Since lead is easily extracted from its ores, prehistoric people were aware of it. Galena is a principal ore of lead which also often bears silver. Interest in silver helped initiate widespread extraction and use of lead in ancient Rome. Lead touched many areas of Roman life. It made up pipes and dishes, cosmetics and coins, bullets and paints. Eventually, as a host of mysterious maladies became more common, some Romans began to suspect a connection between the metal and these illnesses. Eventually lead production declined after the fall of the Roman empire and did not reach comparable levels until the Industrial Revolution.
During the Industrial Revolution lead played a crucial role in the development of the printing press, as movable type could be easily cast from lead alloys. By 2014, the annual global production of lead was about ten million tonnes, over half of which was from recycling. Lead's high density, low melting point, ductility and relative inertness to oxidation make it a useful material. These properties, combined with its relative abundance and low cost, resulted in its extensive use in construction, plumbing, batteries, bullets and weights (including weight for the SCUBA market.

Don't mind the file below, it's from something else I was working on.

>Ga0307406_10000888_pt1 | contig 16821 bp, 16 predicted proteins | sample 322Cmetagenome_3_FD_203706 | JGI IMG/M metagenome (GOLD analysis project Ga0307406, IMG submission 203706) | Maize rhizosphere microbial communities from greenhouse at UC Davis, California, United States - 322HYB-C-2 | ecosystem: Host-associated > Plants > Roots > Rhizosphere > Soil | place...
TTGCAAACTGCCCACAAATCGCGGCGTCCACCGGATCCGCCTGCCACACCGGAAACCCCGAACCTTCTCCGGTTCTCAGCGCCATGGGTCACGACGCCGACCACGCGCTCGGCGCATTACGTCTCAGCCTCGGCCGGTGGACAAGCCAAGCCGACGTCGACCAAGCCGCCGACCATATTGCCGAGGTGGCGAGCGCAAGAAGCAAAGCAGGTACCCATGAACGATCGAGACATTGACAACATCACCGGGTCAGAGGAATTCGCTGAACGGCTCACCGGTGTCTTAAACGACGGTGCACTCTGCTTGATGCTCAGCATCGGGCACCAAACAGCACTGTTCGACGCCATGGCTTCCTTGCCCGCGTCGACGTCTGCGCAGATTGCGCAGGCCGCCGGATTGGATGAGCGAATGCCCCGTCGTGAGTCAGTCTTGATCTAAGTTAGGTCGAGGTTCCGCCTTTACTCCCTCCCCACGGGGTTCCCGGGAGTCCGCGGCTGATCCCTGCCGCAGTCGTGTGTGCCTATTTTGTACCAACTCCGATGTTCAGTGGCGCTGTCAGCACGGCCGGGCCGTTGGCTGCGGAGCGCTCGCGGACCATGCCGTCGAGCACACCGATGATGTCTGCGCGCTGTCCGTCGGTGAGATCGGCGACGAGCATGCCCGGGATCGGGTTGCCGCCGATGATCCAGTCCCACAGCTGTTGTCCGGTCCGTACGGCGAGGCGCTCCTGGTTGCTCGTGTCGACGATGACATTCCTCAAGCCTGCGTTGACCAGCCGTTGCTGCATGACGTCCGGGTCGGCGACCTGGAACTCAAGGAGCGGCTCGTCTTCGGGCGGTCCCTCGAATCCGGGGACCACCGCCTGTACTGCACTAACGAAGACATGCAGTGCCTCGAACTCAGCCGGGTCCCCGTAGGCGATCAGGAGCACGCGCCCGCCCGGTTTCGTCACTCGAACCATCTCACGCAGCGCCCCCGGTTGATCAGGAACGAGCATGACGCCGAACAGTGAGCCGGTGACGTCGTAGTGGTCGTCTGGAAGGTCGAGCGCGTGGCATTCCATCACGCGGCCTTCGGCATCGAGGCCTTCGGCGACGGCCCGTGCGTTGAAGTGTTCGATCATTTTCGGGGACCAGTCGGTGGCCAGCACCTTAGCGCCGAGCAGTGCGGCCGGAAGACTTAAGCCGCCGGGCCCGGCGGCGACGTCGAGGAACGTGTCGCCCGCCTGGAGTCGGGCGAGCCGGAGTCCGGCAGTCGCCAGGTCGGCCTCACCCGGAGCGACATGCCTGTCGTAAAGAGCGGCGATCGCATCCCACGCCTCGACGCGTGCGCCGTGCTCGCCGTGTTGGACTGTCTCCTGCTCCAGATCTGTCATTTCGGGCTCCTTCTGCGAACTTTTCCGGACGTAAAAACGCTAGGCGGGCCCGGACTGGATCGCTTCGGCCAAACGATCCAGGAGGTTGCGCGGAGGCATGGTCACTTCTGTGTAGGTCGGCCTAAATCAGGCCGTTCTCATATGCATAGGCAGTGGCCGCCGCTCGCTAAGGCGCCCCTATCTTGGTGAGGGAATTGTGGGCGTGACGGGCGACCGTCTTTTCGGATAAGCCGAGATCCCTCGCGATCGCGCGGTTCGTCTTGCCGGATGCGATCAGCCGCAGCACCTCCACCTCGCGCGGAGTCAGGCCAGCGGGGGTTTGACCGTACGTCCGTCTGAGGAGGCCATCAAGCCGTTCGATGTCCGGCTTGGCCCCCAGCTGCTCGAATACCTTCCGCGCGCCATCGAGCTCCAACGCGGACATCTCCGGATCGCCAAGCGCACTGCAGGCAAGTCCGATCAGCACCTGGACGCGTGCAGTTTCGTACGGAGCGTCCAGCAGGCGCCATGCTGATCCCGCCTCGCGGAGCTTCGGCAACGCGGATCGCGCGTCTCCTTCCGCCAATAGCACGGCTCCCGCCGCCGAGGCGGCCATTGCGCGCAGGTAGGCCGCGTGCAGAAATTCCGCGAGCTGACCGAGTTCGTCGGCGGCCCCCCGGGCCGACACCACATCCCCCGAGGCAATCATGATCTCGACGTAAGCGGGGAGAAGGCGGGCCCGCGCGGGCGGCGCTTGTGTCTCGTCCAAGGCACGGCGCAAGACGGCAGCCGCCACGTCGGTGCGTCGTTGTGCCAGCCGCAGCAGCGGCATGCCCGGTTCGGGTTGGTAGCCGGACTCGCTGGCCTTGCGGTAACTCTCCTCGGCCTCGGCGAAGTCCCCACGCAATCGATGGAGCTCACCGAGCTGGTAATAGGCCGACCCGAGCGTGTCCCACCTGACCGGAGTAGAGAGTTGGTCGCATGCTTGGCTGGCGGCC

Roman (lead) coin
Since mankind has been venturing underwater in SCUBA we have utilised lead in our diving due to its density. Bang for buck lead is relatively cheap and provides much downward force (gravitational pull) in a small package:
Lead weighs in at 11.29 gram/cm3 at 20 °Celsius and has a melting point of 327.5 °C.